Q&A 20 – With Special Guest Bob Bigando

Time for another Q&A – today towards the end we have a special guest to answer a question about artillery, Bob Bigando from Hamilon Firearms. Thanks, Bob!

0:50 – Berthier type iron sights on military rifles
2:15 – Books covering all US military small arms
3:25 – 4.85mm British compared to its contemporaries
4:19 – Alternative history: PMC armament in the 20s and 30s
8:19 – What gun do I dislike the most?
8:40 – How to find rate or fire and bullet velocity pre-computer?
11:21 – Why is rimfire priming only used on weak cartridges?
13:28 – Infantry rifles as PDWs instead of primary arms
14:52 – Winchester 1917 Model D
17:21 – Underappreciated development of the 21st century?
18:20 – Who are the team behind Forgotten Weapons?
19:44 – How to calculate iron sight design on old rifles?
21:00 – What is the worst part of my job?
23:11 – What collection would I really like to visit?
24:06 – Would the Davis Gun be suitable for Forgotten Weapons?
25:19 – Plans to do Browning High Power videos?
26:50 – Clip logistics in WW1 and WW2
28:38 – Most beautiful and ugliest rifles?
29:35 – Do 3-round clips work in the RSC-1918?
31:55 – Thoughts on the .224 Valkyrie
33:01 – Is the belt-fed squad machine gun obsolete?
33:59 – Why were semiauto pistols around so much earlier than semiauto rifles?
36:24 – “Dream guns”
39:14 – How did US small arms rank in WW2 compared to other nations?
41:12 – Matching numbers and headspace in milsurp rifles
43:26 – Weapon that is not so great but is enjoyable anyway?
44:56 – Why did smokeless rounds all end up 7-8mm?
46:56 – Why did box magazines not predate tube magazines?
48:54 – Semiauto AA-12 shotguns
51:08 – What does Ian’s average day look like?

53:47 – How did artillery pieces get onto the US civilian market?
(Featuring guest answer from Bob Bigando)

58:10 – Library book list on the web site
59:02 – Would early adoption of better small arms have changed WW2?
59:53 – How long will modern guns last?
1:01:04 – Why did the .41 Action Express not become popular?
1:03:41 – Gun with magazines behind the action?

9 Comments

  1. “.224 Valkyrie”
    This cartridge dimension-wise looks close to 5,45×39. Was it intentionally made to make it easily confusable with said cartridge?

  2. Question asked at @20:50 regarding design an setup of sights in past. I believe one tool used were witness cards mounted at certain distances from muzzle and height in anticipation of vertical coordinate. This is not to say theoretical calculations were useless, but they alone would not be enough considering importance of the work. In my past experience I have seen use of witness cards to evaluate state of bore wear (by bullet yaw).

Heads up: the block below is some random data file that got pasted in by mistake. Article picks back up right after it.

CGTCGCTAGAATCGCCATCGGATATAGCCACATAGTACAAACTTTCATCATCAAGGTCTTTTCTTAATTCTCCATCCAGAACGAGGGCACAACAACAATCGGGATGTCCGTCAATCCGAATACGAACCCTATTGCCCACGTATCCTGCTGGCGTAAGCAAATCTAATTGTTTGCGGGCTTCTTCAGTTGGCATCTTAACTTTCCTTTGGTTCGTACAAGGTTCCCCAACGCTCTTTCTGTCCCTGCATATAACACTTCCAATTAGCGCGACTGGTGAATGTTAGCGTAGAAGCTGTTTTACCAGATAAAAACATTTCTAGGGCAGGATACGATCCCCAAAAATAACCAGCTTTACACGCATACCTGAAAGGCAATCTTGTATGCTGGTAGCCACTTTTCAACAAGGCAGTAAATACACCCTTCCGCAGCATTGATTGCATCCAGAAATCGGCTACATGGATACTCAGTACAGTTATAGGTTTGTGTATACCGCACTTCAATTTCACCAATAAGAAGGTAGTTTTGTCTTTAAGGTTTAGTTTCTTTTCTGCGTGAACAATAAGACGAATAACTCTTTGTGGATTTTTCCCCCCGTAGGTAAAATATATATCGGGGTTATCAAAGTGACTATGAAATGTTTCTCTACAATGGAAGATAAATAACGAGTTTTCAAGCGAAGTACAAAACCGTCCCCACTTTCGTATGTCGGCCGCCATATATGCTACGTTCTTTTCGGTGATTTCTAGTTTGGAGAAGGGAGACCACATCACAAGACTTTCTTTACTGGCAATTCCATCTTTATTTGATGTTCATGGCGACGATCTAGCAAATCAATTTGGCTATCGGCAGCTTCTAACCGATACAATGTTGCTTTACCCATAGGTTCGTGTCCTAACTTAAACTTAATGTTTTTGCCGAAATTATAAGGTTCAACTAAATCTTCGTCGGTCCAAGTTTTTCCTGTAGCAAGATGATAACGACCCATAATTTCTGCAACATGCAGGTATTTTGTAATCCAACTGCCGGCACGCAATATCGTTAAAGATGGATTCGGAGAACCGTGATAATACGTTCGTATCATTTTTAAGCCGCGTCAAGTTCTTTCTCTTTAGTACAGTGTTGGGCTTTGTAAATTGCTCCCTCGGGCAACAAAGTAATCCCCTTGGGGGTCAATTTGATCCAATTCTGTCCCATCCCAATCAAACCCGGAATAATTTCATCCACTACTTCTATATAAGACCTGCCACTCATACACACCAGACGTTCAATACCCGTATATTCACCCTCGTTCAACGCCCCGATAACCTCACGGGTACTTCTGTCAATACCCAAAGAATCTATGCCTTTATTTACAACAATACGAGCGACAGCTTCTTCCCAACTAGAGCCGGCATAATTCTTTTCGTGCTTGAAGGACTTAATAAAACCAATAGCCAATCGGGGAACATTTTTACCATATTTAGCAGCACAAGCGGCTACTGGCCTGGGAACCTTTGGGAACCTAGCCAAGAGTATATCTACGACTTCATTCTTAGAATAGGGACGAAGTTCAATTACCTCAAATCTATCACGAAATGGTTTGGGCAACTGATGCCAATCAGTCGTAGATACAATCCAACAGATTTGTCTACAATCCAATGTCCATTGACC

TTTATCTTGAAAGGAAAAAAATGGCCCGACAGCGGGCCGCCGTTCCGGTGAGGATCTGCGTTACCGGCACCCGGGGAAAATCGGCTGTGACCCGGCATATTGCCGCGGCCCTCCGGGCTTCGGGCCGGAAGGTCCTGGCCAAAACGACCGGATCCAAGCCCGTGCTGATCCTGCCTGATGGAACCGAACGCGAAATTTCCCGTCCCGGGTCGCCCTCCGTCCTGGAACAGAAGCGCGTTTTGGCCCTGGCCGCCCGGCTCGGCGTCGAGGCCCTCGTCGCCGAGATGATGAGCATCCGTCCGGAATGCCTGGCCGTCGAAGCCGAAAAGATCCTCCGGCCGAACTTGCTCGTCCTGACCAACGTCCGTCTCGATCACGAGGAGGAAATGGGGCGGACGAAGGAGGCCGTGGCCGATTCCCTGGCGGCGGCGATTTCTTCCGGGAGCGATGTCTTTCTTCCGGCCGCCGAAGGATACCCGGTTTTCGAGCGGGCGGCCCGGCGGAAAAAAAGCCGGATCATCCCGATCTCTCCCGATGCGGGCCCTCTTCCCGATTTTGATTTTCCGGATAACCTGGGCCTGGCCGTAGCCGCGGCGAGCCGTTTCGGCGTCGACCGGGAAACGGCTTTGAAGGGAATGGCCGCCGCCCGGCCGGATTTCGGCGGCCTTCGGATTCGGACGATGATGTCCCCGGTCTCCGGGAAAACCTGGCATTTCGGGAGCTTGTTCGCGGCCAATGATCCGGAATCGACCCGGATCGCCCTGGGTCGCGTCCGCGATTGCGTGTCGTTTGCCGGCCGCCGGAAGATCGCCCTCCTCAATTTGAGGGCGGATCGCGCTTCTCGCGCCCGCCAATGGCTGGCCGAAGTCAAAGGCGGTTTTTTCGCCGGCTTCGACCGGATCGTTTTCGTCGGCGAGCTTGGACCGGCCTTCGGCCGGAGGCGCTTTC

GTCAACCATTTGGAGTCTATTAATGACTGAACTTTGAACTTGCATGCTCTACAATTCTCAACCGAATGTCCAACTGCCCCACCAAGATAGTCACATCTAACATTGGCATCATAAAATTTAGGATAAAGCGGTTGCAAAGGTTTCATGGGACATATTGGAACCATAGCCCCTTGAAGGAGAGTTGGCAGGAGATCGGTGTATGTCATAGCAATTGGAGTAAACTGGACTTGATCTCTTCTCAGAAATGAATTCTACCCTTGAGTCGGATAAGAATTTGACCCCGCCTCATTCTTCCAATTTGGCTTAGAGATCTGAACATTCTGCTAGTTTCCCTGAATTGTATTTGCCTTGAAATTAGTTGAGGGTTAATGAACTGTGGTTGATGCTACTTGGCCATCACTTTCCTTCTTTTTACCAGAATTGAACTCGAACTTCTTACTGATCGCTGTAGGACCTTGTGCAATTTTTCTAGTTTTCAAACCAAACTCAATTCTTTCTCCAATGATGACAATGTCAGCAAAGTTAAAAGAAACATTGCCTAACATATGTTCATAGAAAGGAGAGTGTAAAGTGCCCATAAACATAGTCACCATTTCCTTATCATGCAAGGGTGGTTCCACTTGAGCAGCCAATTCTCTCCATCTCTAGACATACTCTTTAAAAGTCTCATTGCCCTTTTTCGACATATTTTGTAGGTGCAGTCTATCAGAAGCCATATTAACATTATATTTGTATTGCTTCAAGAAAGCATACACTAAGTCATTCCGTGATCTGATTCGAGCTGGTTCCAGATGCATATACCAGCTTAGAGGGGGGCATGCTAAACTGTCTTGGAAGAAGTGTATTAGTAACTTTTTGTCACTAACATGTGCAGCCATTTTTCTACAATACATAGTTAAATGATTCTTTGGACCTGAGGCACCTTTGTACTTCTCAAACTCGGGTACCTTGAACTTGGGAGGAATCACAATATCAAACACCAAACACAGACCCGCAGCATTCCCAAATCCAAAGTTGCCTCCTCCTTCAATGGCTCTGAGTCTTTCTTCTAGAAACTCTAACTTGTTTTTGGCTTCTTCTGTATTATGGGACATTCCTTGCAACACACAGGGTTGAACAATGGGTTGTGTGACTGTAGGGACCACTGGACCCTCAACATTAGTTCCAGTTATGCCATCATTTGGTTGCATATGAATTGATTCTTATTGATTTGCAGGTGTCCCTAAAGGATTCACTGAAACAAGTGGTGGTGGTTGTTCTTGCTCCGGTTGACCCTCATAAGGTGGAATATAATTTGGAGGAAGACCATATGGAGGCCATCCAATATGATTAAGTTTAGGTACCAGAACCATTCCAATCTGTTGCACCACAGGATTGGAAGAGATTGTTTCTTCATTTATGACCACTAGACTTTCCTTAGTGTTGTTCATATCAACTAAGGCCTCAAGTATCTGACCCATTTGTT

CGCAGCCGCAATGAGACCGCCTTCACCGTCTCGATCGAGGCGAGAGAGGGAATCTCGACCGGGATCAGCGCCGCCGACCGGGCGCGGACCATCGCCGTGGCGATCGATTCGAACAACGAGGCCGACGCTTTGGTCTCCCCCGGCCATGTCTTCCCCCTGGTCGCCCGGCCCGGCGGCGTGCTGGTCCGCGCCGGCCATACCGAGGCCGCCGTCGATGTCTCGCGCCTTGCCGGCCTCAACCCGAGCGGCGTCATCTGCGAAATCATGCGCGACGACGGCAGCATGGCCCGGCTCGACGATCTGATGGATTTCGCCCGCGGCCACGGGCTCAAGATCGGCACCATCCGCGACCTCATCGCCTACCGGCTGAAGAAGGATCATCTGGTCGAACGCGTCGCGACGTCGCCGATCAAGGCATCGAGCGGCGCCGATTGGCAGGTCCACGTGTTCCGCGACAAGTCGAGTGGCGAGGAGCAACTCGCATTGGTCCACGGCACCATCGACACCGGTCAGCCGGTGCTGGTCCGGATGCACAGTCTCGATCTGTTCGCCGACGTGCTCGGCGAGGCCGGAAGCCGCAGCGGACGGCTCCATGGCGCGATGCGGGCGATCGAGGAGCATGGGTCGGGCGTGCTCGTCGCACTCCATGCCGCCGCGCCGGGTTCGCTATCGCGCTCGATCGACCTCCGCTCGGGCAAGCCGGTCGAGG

3. [off-topic so ignore if you wish]
    Article about so-called AKMSU was published in Russian here: https://kalashnikov.media/news/4522523
    long story short: one smith from Pakistan get PRC made clone of Kalashnikov, added wooden furniture with grip which is supposed to look like Soviet made and added special muzzle device. Then sold it and after some changing of owners it finally ended where it is now – in collection in Great Britain. Thus so-called AKMSU was NOT developed or crafted in Soviet Union.

  4. “Alternative history: PMC armament in the 20s and 30s”
    Well, in fact usage of almost any production fire-arm, which do not break time-line (like weapon which production started in 1927 appearing in 1921 or so) could be explained, more or less logically.
    Things to consider are which country is backing (or at least ready to sell some weapons) and profile of mission. On other note if you want to have automatic pistol and sub-machine guns or rifle and machine gun it would be logical to have them use same cartridge (same chambering).

    • Also, for 1920s European setting, you can just use browning to denote automatic pistol, not necessarily designed by J.M.Browning (proprietary eponym).

  5. The Naval Air Museum in Pensacola, Florida has a Davis Gun if you are looking for one. Pretty neat. Jordan is a beautiful country. I hope you make it out there.

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